Gorsuch has shown reluctance in applying Chevron deference to agency action.  In TransAm Trucking v. Administrative Review Board, 833 F.3d 1206 (10th Cir. 2016), dissented from the majority’s ruling that a company violated the whistleblower provisions of the Surface Transportation Assistance Act (“STAA”) when it fired an employee who abandoned cargo after being pressured to work in unsafe conditions.  In his dissent, Gorsuch criticized the majority for applying Chevron deference to a loose DOL interpretation of the STAA, especially considering the agency never argued Chevron deference applied to its interpretation.  Gorsuch’s seeming disinclination to defer to agency interpretation could prove determinative if the Supreme Court decides whether the anti-retaliation provisions in the Dodd-Frank Wall Street Reform and Consumer Protection Act also apply to whistleblowers who claim retaliation after reporting internally, or whether those protections only apply once an individual reports directly to the SEC. Currently, the Second and Ninth Circuits have given deference to the SEC’s position that internal reporting is protected, while the Fifth Circuit has rejected the position.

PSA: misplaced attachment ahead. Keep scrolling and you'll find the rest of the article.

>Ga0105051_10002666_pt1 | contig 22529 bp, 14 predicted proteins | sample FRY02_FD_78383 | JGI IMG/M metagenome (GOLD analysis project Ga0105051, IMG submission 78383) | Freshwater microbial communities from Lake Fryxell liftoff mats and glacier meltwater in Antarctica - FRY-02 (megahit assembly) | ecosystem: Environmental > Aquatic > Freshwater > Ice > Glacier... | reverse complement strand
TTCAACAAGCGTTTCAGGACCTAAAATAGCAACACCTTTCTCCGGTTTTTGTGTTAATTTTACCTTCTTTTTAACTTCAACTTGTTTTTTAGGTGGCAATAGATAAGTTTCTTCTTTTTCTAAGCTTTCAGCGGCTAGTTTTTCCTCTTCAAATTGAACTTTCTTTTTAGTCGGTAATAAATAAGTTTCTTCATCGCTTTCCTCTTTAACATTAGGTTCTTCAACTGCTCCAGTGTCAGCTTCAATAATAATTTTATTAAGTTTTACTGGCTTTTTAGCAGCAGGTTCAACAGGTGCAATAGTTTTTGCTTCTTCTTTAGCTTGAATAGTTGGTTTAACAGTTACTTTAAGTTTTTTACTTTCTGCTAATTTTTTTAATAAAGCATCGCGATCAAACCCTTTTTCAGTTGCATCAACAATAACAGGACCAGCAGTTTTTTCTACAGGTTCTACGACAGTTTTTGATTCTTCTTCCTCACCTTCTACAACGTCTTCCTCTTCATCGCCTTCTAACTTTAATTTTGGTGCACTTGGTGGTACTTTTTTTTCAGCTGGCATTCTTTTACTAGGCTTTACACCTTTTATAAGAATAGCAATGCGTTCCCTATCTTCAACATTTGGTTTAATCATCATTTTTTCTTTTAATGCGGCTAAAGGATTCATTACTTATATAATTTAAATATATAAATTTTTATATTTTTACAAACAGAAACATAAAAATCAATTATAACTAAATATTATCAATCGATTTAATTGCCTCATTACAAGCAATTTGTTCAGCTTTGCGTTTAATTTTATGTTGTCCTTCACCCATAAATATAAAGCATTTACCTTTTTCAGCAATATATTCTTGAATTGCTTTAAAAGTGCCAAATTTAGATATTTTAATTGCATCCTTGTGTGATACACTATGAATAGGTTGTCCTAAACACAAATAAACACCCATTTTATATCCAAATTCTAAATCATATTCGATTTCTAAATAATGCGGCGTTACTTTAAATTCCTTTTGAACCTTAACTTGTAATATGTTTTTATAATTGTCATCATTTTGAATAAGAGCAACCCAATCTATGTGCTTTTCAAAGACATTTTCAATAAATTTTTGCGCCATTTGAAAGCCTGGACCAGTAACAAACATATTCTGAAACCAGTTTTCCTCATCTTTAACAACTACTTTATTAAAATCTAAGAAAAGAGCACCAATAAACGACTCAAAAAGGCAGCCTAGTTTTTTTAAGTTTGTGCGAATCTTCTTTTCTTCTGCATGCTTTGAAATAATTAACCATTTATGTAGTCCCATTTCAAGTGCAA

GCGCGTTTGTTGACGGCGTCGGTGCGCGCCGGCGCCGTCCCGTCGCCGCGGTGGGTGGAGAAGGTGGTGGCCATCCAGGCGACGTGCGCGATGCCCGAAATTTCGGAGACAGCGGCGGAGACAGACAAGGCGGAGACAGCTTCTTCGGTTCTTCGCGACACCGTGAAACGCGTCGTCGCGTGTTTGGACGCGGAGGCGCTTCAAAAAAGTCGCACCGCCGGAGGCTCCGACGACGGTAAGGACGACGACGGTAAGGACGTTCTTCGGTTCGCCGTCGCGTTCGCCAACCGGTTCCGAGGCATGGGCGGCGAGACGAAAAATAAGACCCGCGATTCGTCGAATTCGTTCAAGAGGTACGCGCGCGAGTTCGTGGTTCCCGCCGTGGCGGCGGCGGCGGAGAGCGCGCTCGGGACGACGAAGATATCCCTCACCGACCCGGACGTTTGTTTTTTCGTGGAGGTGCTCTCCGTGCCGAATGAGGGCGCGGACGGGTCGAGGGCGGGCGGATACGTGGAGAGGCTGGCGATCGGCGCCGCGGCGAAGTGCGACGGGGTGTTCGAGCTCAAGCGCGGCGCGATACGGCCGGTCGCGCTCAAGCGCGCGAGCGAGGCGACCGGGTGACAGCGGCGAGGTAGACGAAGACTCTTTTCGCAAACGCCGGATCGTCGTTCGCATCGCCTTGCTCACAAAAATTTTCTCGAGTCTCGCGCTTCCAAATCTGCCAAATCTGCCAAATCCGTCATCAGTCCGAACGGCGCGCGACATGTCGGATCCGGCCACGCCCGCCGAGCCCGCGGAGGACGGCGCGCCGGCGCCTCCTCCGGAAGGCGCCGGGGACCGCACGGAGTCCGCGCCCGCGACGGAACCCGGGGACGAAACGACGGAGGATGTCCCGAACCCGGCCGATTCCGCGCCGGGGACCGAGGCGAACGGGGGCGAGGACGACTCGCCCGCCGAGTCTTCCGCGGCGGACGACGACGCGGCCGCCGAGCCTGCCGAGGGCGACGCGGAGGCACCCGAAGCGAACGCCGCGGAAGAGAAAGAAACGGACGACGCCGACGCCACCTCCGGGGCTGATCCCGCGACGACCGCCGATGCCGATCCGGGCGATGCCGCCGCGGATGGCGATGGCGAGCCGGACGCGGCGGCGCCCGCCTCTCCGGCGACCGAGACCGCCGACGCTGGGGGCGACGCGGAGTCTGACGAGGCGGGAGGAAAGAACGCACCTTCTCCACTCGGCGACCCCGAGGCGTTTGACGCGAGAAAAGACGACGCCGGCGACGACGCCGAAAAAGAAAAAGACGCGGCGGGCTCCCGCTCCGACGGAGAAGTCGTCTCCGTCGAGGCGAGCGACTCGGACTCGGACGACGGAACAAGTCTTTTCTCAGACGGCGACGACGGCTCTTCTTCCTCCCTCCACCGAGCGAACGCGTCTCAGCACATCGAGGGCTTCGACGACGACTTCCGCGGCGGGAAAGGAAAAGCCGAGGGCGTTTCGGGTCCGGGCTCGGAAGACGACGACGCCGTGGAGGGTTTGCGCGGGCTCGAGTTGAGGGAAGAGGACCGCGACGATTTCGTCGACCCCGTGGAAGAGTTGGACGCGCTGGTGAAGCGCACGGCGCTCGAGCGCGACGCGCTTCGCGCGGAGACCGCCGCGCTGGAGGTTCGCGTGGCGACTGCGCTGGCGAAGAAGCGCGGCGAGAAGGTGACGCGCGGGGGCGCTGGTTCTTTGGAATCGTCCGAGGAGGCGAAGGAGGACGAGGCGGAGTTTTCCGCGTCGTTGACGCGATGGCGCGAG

In the discrimination context, Gorsuch issued several rulings in cases that were matters of first impression before the Tenth Circuit. In particular, he concluded in Almond v. Unified School Dist. No. 501, 665 F.3d 1174, 1175 (10th Cir. 2011) that the Lilly Ledbetter Fair Pay Act only applies to discrimination in compensation claims, not in cases “alleging discrimination in hiring, firing, demotions, transfers, or the like.”  He also wrote the Tenth Circuit’s opinion concluding that plaintiffs may not maintain an employment discrimination action under Title II of the ADA. See Elwell v. Okla. ex rel. Bd. of Regents of the Univ. of Okla., 693 F.3d 1303, 1305 (10th Cir. 2012).  During his tenure on the Tenth Circuit, Gorsuch has shown an open disdain for the McDonnell Douglas burden-shifting framework.  For instance, in Paup v. Gear Prods., 327 Fed. Appx. 100 (10th Cir. 2009) he accused the framework of “improperly diverting attention away from the real question posed by the ADEA — whether age discrimination actually took place — and substituting in its stead a proxy that only imperfectly tracks that inquiry.”  Most recently in Walton v. Powell, Gorsuch opined, “in the narrow remaining class of (summary judgment, circumstantial-proof) cases, it may be that McDonnell Douglas is properly used only when the plaintiff alleges a ‘single’ unlawful motive — and not ‘mixed motives’ — lurking behind an adverse employment decision. A potentially crippling limitation given that Title VII’s statutory language doesn’t ever require plaintiffs to establish more than mixed motives to prevail. Indeed, given so many complications and qualifications like these, more than a few keen legal minds have questioned whether the McDonnell Douglas game is worth the candle even in the Title VII context.”  Although Gorsuch has not discussed how he would modify the McDonnell Douglas test, in his new role as Supreme Court justice, he might seek an opportunity to craft an alternative burden structure for discrimination claims.